Data: Tool to Empower Parents in Their Child’s Education

The following excerpt is from written testimony by Texas 2036 Senior Policy Advisor Mary Lynn Pruneda, which was delivered to the House Public Education Committee on July 26, 2022.

Previously, we explored two key takeaways from statewide polls to determine how parents feel about their child’s public education:

  • Parents are worried about the quality of their child’s education; and 
  • Parents rely on data to understand how their child performs academically.

Next, we dive into where we go from here:

What is the answer to the disconnect between parents’ overall satisfaction with their public school and their simultaneous concerns about their student’s academic progress? 

 Simple: Texas should equip parents with the data they need to actively engage in their child’s education. 

There will be ongoing discussions this interim and during the legislative session on ways the state can actively empower parents to take part in their student’s education. Clear, objective data is one of the best tools that we have to ensure parents know how their child is doing, and that parents can work with their school districts in response to their child’s academic performance. 

Standardized testing is a tool to empower parents to understand their child’s and their school’s academic performance and intervene to support their children when needed. Without actionable data, parents lack the necessary information to fully engage in support of their child’s academic future.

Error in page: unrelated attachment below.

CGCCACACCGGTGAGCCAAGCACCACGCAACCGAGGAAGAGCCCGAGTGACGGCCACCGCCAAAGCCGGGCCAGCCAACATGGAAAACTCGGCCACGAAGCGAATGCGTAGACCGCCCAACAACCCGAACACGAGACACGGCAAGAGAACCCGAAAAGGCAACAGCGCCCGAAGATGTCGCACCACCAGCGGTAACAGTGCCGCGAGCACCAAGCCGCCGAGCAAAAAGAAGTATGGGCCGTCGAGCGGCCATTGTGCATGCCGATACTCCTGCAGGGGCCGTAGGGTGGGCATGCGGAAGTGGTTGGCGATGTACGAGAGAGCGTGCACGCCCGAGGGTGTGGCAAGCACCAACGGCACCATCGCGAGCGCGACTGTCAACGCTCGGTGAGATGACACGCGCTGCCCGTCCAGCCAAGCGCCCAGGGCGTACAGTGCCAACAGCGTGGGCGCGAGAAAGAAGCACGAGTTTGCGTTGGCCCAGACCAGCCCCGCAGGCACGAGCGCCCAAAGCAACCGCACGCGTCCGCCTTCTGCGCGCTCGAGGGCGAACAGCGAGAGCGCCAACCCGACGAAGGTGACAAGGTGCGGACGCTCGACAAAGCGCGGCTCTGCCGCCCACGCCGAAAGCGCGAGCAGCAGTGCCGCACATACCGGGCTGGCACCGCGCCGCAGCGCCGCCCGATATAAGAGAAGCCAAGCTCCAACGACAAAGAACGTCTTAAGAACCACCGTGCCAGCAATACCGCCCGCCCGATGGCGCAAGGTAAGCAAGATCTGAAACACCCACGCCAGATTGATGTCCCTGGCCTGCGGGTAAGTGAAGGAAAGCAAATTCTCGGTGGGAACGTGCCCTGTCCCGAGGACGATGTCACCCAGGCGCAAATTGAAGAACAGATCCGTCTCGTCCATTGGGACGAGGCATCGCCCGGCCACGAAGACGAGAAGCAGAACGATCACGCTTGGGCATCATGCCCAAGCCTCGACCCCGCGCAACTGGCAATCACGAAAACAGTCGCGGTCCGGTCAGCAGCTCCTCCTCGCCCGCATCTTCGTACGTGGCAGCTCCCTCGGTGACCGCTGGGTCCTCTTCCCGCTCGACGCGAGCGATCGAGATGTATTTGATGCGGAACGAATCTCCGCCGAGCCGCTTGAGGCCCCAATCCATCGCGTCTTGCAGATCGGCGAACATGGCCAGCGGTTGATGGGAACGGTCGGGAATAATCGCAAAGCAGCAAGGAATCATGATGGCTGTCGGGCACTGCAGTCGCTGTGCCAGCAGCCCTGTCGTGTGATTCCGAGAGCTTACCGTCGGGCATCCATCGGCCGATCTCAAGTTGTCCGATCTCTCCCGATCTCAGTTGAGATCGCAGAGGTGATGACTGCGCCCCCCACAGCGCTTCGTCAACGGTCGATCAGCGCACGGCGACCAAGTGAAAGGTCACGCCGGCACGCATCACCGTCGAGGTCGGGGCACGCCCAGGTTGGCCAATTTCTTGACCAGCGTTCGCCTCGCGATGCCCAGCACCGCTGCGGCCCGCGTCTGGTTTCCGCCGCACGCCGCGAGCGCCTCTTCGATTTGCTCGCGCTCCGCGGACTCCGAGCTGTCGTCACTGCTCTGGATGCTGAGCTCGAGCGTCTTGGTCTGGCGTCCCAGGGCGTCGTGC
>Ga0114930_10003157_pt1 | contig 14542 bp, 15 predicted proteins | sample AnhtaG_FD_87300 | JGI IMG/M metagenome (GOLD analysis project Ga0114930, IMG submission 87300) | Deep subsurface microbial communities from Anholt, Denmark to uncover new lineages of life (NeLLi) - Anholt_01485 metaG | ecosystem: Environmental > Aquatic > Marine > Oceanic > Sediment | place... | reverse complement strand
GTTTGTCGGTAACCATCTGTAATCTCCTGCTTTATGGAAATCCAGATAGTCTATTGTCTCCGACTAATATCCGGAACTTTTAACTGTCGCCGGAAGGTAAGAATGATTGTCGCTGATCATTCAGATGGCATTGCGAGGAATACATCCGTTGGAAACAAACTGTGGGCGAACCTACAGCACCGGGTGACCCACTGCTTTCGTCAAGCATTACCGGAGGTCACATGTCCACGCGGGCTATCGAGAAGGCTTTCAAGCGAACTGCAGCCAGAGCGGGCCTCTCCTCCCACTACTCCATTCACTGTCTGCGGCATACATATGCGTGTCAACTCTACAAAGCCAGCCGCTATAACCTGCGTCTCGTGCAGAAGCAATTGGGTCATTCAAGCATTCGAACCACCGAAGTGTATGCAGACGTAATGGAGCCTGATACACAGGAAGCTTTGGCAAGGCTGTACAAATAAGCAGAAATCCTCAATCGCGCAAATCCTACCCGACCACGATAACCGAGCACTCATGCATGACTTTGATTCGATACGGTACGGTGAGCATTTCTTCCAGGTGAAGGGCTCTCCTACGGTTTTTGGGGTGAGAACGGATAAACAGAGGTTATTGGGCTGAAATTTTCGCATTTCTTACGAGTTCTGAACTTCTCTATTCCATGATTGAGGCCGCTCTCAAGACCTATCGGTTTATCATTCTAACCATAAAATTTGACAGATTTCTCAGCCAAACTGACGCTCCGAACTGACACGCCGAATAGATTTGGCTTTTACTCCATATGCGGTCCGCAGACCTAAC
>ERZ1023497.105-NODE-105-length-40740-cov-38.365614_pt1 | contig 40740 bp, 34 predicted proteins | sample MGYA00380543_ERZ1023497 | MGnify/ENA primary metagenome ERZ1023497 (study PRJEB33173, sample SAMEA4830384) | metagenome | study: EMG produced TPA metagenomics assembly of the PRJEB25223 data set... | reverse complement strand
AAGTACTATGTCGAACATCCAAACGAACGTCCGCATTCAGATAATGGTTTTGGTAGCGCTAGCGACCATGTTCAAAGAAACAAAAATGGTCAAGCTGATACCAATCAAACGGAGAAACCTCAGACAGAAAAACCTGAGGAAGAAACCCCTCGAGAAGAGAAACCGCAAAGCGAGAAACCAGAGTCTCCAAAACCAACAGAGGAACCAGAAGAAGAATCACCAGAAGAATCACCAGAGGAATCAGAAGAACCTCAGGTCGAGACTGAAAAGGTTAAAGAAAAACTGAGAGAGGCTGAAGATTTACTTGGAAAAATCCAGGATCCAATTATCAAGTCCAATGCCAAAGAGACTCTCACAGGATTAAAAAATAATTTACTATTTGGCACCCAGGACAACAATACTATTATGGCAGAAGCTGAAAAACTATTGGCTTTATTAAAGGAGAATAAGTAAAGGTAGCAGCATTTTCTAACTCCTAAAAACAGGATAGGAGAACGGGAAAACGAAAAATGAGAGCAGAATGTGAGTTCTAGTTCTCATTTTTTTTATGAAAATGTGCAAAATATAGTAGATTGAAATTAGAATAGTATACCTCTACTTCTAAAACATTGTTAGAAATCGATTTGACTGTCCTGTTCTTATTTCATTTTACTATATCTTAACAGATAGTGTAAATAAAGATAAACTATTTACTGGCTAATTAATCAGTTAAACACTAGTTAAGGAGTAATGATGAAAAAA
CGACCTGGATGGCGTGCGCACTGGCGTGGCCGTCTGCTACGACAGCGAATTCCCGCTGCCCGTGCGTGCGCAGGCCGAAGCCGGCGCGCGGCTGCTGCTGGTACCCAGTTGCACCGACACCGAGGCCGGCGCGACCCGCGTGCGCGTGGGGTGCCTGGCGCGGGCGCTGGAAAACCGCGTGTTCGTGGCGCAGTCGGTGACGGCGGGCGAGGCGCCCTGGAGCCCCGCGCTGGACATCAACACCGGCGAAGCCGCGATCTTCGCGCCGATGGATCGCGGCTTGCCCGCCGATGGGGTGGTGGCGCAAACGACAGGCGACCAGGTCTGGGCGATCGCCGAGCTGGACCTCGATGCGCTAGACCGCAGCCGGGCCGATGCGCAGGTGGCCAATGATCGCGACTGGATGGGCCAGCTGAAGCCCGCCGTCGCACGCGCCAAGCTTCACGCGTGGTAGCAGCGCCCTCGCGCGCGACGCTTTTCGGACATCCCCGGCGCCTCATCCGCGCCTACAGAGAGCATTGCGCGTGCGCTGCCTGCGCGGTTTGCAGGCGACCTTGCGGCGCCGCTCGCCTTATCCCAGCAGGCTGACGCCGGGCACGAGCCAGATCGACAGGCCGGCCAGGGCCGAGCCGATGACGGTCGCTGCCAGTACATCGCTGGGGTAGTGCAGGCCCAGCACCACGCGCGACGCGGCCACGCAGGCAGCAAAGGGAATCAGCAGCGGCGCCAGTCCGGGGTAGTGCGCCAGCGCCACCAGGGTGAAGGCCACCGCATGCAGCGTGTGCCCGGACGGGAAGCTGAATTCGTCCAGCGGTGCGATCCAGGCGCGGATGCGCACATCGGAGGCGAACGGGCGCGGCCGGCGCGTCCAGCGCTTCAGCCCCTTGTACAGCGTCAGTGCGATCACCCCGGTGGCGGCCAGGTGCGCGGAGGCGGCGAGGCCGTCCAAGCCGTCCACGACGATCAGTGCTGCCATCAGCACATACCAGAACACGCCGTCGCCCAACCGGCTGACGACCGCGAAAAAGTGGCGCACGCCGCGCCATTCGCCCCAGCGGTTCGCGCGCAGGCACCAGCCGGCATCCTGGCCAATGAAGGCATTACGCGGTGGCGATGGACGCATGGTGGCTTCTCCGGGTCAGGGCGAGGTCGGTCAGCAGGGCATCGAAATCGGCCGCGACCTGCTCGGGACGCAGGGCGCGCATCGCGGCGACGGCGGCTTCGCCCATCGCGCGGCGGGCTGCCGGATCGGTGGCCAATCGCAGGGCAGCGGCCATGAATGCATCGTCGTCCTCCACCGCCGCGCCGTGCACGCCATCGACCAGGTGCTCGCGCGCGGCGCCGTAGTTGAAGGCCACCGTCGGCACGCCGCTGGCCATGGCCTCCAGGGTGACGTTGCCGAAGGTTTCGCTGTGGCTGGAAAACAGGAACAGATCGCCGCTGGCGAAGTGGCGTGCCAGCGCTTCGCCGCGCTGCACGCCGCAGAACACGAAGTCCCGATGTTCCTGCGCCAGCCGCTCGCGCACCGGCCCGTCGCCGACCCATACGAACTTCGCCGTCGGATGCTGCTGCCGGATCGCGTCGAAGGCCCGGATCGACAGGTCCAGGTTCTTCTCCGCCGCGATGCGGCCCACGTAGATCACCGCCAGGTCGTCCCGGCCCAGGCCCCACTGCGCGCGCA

The need to equip parents with data on their student’s outcomes is pressing.

The best outcome that we can look for in terms of total student performance is how that student does after high school graduation. We have several different ways that we can measure this outcome while the student is in the K-12 system:

  • 90% of Texas high schoolers graduate from high school;
  • 63% of students are considered College, Career and Military Ready; and
  • 26% of Texas high school graduates received a 4 year, 2 year or Level 1-Level 2 certification program 6 years after graduation.

The data is clear: Texas is missing the mark when it comes to postsecondary outcomes.

The road to improving these starts in the K-12 system and requires parents to have full knowledge of their child’s academic performance, including how they’re performing relative to their peers.  

Parents are their child’s first and greatest teacher. They need access to academic information to support their students. In order to do this, the state needs to assess students annually and in core subjects. Then be intentional about providing that information to the child’s parents. The only way the state can overcome the academic deficits it currently faces is by viewing parents as powerful partners in this change and equipping them with the data they need to advocate for their child.

Want to weigh in on education in Texas? Take one minute to tell us what class wasn’t offered in your high school — or your child’s — that would have helped you or your child before going to college or joining the workforce.